Bring Back Rev. Wright
Why won't the McCain campaign attack Obama for an association more damaging than Bill Ayers – the one with Chicago pastor Jeremiah Wright?
Why won't the McCain campaign attack Obama for an association more damaging than Bill Ayers—the one with Chicago pastor Jeremiah Wright?
The McCain campaign's attempt to tie Barack Obama to terrorist-turned-professor Bill Ayers appears to have failed. Most people still don't seem to know who Ayers is. And there still isn't evidence that the two were more than acquaintances. By the end of the week, McCain will likely have moved on to another line of attack. The obvious question is: Why not Jeremiah Wright? Unlike Ayers, the Rev. Wright indisputably was one of Obama's closest friends. Obama himself has said so. Nobody in America needs to be reminded of who Wright is. As long as you've decided to go after Obama's character and associations, Wright seems like the obvious place to start. The 30-second attack ad essentially writes itself.
So Jeremiah Wright probably won't figure directly in this campaign. But at some point, it would be nice to hear Obama explain his relationship with Wright.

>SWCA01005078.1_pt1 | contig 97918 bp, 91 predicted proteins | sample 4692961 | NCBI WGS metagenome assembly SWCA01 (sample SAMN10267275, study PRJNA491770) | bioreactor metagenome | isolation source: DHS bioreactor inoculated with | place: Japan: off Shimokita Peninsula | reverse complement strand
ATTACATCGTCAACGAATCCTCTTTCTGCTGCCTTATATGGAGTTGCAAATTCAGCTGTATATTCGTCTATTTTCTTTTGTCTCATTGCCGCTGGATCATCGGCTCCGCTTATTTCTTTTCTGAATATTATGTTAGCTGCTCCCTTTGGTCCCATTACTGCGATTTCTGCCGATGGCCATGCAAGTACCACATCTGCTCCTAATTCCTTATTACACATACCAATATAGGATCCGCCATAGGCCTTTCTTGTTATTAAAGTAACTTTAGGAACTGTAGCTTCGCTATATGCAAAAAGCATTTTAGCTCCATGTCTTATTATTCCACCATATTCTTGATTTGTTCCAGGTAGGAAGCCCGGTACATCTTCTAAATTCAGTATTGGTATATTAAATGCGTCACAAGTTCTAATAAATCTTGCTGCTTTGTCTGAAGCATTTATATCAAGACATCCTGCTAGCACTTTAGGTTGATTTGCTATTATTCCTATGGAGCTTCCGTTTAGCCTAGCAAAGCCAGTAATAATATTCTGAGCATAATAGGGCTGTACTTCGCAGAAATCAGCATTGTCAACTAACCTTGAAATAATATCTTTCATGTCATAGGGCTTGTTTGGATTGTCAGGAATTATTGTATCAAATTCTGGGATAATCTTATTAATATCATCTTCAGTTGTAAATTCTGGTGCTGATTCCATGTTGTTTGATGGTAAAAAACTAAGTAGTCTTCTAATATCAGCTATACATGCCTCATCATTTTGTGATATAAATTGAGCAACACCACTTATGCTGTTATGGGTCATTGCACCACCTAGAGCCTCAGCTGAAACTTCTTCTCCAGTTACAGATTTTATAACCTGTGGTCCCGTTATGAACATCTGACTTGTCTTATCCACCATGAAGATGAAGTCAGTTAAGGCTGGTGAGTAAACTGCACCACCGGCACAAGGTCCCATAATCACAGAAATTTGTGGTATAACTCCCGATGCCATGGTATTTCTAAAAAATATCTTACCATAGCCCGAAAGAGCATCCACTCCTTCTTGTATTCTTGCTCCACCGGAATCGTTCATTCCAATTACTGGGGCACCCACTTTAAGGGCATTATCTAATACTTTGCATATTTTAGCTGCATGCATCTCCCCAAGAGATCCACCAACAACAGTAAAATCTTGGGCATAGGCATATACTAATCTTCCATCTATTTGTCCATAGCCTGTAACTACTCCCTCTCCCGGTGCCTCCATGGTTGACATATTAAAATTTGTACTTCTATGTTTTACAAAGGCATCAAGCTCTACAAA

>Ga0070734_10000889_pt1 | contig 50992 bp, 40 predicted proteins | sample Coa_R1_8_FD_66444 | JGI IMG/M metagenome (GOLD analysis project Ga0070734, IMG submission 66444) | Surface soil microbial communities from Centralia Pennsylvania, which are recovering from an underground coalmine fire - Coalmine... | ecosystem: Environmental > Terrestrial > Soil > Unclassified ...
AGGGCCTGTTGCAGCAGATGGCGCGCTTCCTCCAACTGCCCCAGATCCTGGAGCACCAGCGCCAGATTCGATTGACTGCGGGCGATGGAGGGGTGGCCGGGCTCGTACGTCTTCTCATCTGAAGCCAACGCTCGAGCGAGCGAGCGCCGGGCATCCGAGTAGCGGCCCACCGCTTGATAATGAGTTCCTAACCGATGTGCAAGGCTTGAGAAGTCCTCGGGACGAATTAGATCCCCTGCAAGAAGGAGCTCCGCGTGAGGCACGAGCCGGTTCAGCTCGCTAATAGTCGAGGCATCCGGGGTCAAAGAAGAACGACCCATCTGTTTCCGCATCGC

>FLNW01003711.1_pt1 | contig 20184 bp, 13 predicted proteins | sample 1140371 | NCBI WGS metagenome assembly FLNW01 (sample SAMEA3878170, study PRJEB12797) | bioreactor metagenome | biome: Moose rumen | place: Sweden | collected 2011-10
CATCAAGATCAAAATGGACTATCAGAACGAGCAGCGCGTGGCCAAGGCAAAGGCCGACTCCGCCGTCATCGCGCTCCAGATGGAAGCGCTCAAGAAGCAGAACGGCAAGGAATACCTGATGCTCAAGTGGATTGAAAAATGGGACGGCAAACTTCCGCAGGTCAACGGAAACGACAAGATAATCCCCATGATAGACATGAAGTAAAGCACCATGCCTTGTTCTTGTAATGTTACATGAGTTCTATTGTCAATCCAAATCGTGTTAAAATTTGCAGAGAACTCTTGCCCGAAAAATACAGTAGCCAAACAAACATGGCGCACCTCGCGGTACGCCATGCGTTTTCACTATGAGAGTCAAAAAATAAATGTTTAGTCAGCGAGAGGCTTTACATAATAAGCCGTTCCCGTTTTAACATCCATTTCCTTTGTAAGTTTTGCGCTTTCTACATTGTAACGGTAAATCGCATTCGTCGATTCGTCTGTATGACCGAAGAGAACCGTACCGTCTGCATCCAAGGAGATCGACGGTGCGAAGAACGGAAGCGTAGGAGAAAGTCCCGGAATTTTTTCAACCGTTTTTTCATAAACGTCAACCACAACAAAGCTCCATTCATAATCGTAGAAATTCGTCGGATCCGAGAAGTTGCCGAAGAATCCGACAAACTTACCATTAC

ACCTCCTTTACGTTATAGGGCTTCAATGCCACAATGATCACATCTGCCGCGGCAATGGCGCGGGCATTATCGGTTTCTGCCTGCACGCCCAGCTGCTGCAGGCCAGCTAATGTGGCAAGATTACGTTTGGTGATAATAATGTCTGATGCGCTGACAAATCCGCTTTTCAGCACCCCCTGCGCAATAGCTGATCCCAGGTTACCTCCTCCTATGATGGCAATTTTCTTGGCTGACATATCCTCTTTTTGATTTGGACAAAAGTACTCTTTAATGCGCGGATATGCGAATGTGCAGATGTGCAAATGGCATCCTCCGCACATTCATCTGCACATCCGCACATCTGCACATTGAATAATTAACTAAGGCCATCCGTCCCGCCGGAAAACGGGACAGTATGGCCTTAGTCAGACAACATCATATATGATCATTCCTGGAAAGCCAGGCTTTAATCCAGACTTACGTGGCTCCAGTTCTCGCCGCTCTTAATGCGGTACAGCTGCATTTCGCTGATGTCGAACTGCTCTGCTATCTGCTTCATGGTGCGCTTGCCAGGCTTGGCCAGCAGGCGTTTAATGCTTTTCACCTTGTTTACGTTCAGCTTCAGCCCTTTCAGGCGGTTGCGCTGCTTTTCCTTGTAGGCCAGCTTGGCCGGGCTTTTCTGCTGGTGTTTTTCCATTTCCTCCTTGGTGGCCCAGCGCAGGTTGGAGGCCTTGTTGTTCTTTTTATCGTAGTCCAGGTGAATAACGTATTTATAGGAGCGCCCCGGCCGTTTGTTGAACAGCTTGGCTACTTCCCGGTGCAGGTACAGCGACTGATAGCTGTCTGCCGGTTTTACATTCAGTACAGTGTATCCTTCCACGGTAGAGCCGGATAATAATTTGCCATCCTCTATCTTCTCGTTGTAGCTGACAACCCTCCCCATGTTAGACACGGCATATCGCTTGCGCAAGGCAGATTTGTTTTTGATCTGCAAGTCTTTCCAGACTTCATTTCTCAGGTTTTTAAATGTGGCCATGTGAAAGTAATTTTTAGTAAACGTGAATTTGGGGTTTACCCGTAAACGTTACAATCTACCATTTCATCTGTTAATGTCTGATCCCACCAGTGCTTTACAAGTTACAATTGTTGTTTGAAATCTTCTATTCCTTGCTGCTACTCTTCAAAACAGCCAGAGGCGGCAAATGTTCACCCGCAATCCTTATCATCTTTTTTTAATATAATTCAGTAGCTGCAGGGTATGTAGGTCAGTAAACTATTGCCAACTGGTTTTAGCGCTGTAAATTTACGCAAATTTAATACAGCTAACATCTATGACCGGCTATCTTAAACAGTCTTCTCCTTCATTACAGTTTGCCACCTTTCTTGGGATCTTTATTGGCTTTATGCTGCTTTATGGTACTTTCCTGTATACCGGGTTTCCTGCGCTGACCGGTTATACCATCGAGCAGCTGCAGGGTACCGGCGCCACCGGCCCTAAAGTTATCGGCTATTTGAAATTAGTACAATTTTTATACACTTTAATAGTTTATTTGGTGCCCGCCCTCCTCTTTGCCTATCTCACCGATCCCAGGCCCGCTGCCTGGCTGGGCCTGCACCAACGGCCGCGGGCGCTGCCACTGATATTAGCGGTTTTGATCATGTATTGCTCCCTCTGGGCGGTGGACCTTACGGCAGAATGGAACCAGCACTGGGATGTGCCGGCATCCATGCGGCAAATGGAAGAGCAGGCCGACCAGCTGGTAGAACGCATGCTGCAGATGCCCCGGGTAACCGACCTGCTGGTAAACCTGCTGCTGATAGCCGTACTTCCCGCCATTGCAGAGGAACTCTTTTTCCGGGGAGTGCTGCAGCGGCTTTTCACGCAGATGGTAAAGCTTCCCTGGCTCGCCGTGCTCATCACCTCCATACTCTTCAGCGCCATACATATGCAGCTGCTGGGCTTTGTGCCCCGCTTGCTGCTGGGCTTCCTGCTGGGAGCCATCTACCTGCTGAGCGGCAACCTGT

The spot opens with the familiar yet still shocking tape of Wright pounding the pulpit and looking crazy: Wright: “God damn America for treating our citizens as less than human. God damn America for as long as she acts like she is God and she is supreme." Narrator: This is the man Barack Obama has called his spiritual mentor. In 2006, Obama gave Wright’s church more than $22,000 as a gift. Here's what Obama's mentor had to say about our country in the days after 9/11. Wright: "We bombed Hiroshima, we bombed Nagasaki, and we nuked far more than the thousands in New York and the Pentagon, and we never batted an eye…America's chickens are coming home to roost." Narrator: For 20 years Barack Obama sat in the pews, even brought his family, as Wright preached hate. Obama never said a word, until he was caught. Then he defended Wright. Barack Obama: Divisive. Dishonest. Dangerous. An alternate version might contain footage of Wright accusing the U.S. government of manufacturing AIDS in order to kill black people, or of spreading drugs in the ghetto, or it might show Wright dismissing murdered Alabama teen Natalie Halloway as a drunken slut. There's a lot of footage to choose from and it's all on YouTube. A seasoned media consultant could have that ad ready in a couple of hours. It'd be the most famous spot of this political year, and probably the most powerful. So why not? The press would go crazy, but so what? They're rooting for Obama anyway. It's racist to bring up Jeremiah Wright? No, Jeremiah Wright is the racist. He's on tape confirming it. Truth is a defense, and the claims in that ad are true. The campaign won't do it. This spring, McCain said he wouldn't use Wright as a campaign issue, and so far he's stuck to that pledge. While Sarah Palin did go briefly off message and mentioned Wright in an interview, the campaign hasn't run a single ad featuring Wright, and neither have the RNC or pro-McCain 527s. Late last week, senior McCain advisors broached the topic with their candidate, but McCain wouldn't budge. So Jeremiah Wright probably won't figure directly in this campaign. But at some point, it would be nice to hear Obama explain his relationship with Wright. Obama already did that, you say? Laid the matter to rest in that lovely March 18th speech on race relations that made you think of Bobby Kennedy and MLK? Go back and read that speech carefully. Once you subtract Obama's eloquence, it doesn't sound so groundbreaking. It sounds like something Jesse Jackson could have delivered. The thesis of the speech, the entire point of delivering it, comes toward the end, as Obama explains why he will not disavow a man who has just been revealed as a race-baiter. The reason? Because America has a long history of white racism. “This is the reality in which Reverend Wright and other African-Americans of his generation grew up,” Obama said. ‘They came of age in the late fifties and early sixties, a time when segregation was still the law of the land and opportunity was systematically constricted.” In other words, people of a certain color were once cruel to Wright, therefore we ought to understand why he lashes out against an entire race. It's the Bernard Goetz defense. And anyway, Obama went on, this is the sort of thing that all black preachers say on Sunday morning. You didn't know that? Then maybe you're a racist, too. Or as Obama put it: “The fact that so many people are surprised to hear that anger in some of Reverend Wright's sermons simply reminds us of the old truism that the most segregated hour in American life occurs on Sunday morning.” If you remember Marion Barry's pre-sentencing press conference, you'll recognize the argument: Yes, I made some mistakes. But the real problem here is white racism, your racism. You're the one who's actually responsible for this. So shut up and stop asking questions. Over the weekend, John Lewis, the Georgia congressman and Obama supporter, made a species of that case against McCain. ‘‘As one who was the victim of violence and hate during the height of the Civil Rights Movement,’’ Lewis said, ‘‘I am deeply disturbed by the negative tone of the McCain-Palin campaign.’’ The written statement went on compare McCain to George Wallace, whom, Lewis pointed out, ‘‘never fired a gun’’ but ‘‘created the climate and the conditions that encouraged vicious attacks against innocent Americans who were simply trying to exercise their constitutional rights. Because of this atmosphere of hate, four little girls were killed...’’ So for questioning Obama’s relationship with Billy Ayers, McCain is, according to an official Civil Rights Hero, morally comparable to George Wallace and the Alabama church bombers. Frank Rich went even further in the New York Times, accusing McCain not simply of racism, but of endangering Obama's life. ‘‘The McCain campaign has crossed the line between tough negative campaigning and inciting vigilantism,’’ Rich wrote in a column so hysterical it deserves a diagnosis. If the argument seems depressingly familiar, it should. The Obama campaign used the same cudgel against Hillary Clinton in the primaries, even as Obama himself did his best to downplay the subject of race in public. But on background, and through surrogates, team Obama attacked the Clintons as bigots. They knew what we all know, that the quickest way to silence guilty white Americans is to accuse them of racism. It works. But not for presidents. If he's elected, Obama will have to find a new dodge. Invoking George Wallace might scare a political opponent. It won't get you far with the Chinese.